Lactose starvation response of Lactobacillus casei strain GCRL163
Al-Naseri, AKS and Nilsson, R and Bowman, JP and Britz, ML and Bowman, JP, Lactose starvation response of Lactobacillus casei strain GCRL163, Proceedings of the AIFST Food Science Summer School, 1-3 February 2012, Melbourne, Victoria (2012) [Conference Extract]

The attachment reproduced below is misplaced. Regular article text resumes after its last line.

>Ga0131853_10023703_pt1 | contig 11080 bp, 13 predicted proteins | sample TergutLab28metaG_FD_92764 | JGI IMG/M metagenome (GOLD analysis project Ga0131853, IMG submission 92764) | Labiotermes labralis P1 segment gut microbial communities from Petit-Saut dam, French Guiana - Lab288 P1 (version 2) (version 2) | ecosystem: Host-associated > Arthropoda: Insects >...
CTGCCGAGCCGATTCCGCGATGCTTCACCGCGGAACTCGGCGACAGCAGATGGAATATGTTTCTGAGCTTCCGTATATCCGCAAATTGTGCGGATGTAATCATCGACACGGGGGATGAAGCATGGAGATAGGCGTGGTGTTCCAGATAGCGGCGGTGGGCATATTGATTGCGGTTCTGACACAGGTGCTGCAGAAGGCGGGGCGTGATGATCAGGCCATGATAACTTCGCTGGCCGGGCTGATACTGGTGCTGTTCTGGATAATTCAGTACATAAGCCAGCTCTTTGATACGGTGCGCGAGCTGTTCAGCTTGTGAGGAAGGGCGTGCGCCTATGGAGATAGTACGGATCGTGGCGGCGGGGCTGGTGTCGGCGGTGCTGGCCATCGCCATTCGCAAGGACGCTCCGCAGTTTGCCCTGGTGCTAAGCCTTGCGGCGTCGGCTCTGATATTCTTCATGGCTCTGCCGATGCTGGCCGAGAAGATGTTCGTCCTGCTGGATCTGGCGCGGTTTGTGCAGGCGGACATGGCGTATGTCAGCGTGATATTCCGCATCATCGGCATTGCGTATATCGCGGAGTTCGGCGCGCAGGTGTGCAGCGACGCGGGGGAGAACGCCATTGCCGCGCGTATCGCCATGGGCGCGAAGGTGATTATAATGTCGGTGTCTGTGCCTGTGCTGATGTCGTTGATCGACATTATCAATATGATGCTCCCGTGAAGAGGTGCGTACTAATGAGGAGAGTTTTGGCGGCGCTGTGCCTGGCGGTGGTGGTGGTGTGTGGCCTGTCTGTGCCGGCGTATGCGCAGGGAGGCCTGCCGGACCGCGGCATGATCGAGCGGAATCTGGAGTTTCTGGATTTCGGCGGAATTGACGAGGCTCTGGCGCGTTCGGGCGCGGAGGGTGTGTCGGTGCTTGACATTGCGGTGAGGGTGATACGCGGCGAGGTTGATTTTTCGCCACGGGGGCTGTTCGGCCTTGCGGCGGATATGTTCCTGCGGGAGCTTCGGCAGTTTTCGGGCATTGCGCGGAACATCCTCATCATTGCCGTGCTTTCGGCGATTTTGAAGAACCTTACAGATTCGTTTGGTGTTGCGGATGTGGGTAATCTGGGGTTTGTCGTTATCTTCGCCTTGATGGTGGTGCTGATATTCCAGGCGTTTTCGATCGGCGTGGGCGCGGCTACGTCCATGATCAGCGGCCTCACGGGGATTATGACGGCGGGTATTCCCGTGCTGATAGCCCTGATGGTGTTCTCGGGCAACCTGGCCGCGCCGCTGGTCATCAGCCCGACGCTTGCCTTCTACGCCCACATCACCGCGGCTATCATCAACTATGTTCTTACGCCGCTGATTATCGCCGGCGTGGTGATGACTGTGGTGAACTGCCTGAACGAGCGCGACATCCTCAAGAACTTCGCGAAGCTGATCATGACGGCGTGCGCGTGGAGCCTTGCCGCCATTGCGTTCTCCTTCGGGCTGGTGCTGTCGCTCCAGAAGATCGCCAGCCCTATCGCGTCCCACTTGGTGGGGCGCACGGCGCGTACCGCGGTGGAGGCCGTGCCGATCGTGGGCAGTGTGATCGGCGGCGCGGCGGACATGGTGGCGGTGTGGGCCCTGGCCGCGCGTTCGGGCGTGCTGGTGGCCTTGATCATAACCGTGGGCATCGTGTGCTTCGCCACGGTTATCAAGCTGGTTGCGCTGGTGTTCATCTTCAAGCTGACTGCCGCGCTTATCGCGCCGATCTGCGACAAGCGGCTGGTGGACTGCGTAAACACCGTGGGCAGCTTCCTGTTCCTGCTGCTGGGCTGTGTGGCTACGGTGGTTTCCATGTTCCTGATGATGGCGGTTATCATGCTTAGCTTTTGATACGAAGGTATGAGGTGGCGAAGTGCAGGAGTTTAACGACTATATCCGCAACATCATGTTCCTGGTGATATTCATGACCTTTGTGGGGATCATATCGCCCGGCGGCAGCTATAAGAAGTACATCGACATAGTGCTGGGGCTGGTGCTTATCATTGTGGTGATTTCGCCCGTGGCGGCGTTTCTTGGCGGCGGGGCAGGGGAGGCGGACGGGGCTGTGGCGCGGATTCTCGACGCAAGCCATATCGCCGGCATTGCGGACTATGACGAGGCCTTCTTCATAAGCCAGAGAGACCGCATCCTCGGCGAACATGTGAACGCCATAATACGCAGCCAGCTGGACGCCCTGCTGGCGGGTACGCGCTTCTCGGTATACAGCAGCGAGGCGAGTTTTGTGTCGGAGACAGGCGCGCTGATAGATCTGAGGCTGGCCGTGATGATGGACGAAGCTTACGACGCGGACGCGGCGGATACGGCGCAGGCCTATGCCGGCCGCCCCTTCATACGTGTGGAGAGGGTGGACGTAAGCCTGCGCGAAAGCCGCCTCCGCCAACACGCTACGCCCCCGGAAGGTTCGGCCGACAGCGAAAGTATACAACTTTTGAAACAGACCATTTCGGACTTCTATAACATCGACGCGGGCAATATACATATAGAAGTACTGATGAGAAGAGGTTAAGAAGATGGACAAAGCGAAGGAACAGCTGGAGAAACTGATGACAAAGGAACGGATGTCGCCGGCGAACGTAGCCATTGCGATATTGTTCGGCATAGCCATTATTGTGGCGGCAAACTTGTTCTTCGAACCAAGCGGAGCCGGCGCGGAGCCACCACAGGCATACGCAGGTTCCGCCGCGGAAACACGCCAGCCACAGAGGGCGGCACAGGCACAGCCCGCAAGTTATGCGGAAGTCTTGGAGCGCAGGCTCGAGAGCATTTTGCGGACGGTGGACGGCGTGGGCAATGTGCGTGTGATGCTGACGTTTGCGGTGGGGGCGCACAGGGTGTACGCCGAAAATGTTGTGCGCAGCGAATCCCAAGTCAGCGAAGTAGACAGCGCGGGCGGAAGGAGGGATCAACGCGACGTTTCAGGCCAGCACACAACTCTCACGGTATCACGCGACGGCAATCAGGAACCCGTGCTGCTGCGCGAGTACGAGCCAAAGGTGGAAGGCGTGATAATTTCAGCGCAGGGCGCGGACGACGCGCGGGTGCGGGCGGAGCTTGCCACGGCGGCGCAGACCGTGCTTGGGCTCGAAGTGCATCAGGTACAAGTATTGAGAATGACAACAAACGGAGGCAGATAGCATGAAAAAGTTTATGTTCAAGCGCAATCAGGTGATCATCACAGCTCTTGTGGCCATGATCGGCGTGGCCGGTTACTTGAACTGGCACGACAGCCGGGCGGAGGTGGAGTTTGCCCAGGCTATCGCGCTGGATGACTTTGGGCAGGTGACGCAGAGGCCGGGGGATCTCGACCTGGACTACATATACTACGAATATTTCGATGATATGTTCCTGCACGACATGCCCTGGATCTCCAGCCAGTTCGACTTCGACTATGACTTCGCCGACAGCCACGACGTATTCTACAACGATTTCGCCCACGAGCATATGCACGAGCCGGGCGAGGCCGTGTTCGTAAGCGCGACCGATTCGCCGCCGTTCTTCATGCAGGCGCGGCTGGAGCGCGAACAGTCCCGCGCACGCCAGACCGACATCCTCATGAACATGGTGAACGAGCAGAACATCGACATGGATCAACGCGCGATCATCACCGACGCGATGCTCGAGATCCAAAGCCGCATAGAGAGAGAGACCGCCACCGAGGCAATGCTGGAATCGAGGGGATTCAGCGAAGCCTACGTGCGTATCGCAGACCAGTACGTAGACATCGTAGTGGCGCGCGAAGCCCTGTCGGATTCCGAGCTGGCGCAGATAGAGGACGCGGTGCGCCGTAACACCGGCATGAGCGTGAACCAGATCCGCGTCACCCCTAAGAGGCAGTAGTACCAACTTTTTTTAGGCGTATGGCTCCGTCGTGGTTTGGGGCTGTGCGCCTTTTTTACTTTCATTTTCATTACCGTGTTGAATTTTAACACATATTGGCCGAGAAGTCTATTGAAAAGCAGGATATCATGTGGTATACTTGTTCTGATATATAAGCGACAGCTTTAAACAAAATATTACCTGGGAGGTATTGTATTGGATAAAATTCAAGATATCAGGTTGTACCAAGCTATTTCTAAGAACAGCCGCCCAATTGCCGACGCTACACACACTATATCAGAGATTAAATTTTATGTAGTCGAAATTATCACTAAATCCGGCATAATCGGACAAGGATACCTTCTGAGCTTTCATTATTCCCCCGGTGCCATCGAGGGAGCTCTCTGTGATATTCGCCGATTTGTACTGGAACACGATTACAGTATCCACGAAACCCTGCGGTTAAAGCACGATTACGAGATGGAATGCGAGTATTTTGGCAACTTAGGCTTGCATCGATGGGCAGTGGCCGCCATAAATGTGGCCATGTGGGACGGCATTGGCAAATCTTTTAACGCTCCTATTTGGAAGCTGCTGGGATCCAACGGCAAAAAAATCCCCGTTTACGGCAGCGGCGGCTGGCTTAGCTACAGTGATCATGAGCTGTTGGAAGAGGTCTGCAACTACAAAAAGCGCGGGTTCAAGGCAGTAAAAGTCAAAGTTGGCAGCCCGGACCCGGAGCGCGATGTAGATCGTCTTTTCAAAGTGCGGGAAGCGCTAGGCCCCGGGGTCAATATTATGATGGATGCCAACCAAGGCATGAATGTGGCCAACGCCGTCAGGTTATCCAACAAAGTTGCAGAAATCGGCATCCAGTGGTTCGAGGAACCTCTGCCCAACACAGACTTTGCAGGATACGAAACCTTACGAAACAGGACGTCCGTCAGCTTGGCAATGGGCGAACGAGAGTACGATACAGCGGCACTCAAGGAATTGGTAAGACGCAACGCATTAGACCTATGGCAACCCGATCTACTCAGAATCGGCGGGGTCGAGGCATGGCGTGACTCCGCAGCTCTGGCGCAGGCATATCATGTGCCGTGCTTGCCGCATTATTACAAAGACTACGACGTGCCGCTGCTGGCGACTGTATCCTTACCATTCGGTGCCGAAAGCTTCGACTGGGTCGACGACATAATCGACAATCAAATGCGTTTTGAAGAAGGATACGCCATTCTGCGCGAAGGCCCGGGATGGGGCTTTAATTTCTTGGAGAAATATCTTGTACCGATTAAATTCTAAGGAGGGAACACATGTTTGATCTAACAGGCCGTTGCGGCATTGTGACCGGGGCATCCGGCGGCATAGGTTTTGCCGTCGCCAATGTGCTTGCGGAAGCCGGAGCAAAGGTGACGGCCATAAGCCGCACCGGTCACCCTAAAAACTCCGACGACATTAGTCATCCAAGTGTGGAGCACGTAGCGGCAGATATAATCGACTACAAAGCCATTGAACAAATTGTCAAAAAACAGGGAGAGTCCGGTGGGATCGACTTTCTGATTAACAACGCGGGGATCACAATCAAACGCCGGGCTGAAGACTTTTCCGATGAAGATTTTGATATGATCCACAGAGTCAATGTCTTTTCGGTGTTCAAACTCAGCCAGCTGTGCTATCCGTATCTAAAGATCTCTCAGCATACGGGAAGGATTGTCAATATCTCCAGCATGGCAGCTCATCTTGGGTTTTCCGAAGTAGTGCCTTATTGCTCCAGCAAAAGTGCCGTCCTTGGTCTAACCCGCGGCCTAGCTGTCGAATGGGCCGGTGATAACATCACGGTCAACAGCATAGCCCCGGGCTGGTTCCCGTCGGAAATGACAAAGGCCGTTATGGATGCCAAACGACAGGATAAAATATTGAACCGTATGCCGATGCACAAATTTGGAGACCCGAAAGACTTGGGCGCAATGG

The continuing augmentations of interest in Lactic Acid Bacteria (LAB) have led to an increase in manufactured functional foods. Given the intestinal origin of these microorganisms, the challenges these sensitive bacteria face in order to be in a highly viable state throughout processing and storage. One of these challenges is surviving in carbohydrate depleting in chess maturation. In this study, starved Lactobacillus casei strain GCRL163 originally isolated from Australian Cheddar cheese was used to investigate the physiology of slow growth and characterise the protein expression in lactose starvation. Proteomics of L. casei strain GCRL 163 were studied to clarify the physiological changes occurring during growth in modified MRS (mMRS) with different levels of lactose (0% no lactose starvation, 0.2% limiting growth, and 1% no growth limiting). One-dimensional sodium dodecyl sulfate polyacrylamide gel electrophoresis (1D SDS-PAGE) and one-dimensional liquid chromatography mass spectrometry (1D LC/MS) were used as analysis methods. The tested strain shows the ability to survive better in lactose free mMRS compared with other treatments. Changes in SDS-PAGE patterns of cells grown in different lactose levels were range of down-regulated proteins and some of up-regulation proteins in starved cells also observed, and preliminary results of 1D LC/MS will be discussed. These results will help to characterise the mechanisms by which Lactobacillus function as beneficial dietary adjunct and how the external environments influences the expression of factors that impact on probiotic function.